Many restrictions are likely to remain in place in Italy and what rule easing that will be seen will be less than during Italy's summer. "It will be a different kind of Christmas; sacrifices are still necessary in order not to expose ourselves to a third wave in January with a high number of deaths," Conte cautioned Italians. Final decisions on Christmas rules will be issued later this week.
Germany is to continue with its current strategy dubbed "lockdown light." Bars, restaurants and entertainment venues are likely to remain shuttered and travel discouraged. "Daily cases are still far too high, and our intensive care units are still very full," according to Chancellor Merkel. But she has approved a temporary reprieve over Christmas with up to 10 people allowed to meet at a time between December 23 and New Year's Day.
British Prime Minister Boris Johnson's government has decided to ease some pandemic rules in England, although privately ministers acknowledge that will prompt another surge of new cases, just as the country's lockdown has been slowing the rate of infections. The government's scientific advisory panel has warned the relaxation of coronavirus restrictions over Christmas will increase infections "potentially by a large amount."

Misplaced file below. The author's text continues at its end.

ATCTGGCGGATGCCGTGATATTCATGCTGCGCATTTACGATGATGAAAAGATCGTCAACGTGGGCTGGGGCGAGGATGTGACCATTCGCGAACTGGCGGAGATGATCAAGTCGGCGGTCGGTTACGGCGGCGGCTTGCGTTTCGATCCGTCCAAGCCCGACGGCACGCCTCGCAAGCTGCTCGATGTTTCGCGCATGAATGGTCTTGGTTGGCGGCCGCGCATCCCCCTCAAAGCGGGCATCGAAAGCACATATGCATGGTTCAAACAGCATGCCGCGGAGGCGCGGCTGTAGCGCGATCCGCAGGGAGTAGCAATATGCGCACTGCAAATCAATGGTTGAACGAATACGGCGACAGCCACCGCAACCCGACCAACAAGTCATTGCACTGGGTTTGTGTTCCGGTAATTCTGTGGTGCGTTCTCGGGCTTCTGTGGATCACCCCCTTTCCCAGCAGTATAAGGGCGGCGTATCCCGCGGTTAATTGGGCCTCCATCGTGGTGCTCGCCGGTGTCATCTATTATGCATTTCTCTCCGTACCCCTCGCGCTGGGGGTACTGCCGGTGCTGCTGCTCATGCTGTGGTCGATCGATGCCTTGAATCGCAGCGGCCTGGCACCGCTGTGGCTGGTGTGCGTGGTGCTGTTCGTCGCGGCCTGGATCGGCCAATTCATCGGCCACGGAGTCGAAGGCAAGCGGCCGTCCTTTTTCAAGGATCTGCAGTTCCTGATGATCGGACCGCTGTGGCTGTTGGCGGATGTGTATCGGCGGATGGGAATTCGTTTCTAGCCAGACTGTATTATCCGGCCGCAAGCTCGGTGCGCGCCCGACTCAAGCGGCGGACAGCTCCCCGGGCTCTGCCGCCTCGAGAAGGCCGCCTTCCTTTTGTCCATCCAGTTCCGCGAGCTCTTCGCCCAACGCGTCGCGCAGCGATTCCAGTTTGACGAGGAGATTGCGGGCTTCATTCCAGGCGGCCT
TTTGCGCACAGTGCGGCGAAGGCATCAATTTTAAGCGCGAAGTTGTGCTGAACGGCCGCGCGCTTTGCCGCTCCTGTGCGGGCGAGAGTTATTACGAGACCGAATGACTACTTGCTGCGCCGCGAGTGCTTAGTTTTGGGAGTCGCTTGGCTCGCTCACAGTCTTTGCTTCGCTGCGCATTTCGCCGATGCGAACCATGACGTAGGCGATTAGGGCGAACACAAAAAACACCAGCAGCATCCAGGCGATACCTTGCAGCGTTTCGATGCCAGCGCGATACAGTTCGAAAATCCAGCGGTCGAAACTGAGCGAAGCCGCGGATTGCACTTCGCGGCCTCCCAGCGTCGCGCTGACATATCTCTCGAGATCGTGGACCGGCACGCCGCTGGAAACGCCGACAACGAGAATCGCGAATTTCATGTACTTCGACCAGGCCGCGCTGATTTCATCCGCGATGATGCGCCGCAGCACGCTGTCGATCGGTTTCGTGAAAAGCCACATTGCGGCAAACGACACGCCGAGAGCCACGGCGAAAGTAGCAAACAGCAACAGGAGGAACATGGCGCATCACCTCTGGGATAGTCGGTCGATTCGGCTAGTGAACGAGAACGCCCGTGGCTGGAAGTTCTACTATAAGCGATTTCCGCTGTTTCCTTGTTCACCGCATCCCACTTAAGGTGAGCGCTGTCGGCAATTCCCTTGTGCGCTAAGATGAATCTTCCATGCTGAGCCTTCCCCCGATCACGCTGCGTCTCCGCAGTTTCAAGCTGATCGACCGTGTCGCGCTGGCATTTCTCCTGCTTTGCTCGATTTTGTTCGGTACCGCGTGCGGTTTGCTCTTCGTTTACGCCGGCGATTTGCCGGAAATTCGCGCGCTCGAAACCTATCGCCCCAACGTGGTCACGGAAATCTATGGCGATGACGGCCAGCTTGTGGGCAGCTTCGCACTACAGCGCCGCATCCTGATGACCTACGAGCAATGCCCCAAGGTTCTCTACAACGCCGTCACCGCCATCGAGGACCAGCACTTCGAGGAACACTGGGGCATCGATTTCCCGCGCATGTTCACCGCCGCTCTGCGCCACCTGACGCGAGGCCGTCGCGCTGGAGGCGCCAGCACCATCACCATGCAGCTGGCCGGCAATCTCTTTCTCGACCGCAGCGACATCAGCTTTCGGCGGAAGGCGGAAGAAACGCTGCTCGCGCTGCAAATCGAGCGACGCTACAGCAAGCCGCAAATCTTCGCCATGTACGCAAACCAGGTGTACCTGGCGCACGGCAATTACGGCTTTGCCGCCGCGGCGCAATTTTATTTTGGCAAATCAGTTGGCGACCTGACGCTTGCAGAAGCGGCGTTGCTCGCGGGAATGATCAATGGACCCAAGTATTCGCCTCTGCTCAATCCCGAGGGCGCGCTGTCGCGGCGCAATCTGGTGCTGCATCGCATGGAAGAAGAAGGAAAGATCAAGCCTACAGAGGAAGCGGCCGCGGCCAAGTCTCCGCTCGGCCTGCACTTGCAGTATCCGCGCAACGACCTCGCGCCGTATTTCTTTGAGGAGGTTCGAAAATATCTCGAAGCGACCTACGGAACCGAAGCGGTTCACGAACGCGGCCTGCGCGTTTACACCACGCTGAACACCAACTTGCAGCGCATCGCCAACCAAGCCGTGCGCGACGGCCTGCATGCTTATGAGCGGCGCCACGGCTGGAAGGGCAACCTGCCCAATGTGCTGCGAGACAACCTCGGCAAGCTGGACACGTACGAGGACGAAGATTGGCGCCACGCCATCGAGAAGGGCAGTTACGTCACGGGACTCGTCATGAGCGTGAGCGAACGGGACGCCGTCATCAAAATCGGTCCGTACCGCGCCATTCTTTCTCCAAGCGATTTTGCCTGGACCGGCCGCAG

In a document published last week, the panel said, "Substantial mixing of people over a short period of time, especially those who do not make contact regularlyâ€¦represents a significant risk for widespread transmission." "The prevalence could easily double during a few days of festive season," it added.
All four nations of the United Kingdom, England, Scotland, Wales and Northern Ireland, are planning to try to coordinate Christmas coronavirus rules and are intending to relax some over the holiday season. In England, people will be allowed to celebrate in three-household "Christmas bubbles" for a five-day period over the season; but, those households cannot meet up inside pubs, hotels, stores, theaters or restaurants.
Restrictions on church services are due to be lifted, allowing Christmas services. Last week, Prime Minister Johnson told lawmakers, "I can't say that Christmas will be normal this year â€” but in a period of adversity, time spent with loved ones is even more precious for people of all faiths and none."
Some British Cabinet ministers are pressing for more easing â€” so, too, are backbench lawmakers from Johnson's ruling Conservative party. Local government minister Robert Jenrick acknowledges the softening of restrictions will likely "drive some higher rate of infection." Nonetheless he's pushing for stores to remain open 24 hours a day in the run-up to Christmas, if they so wish.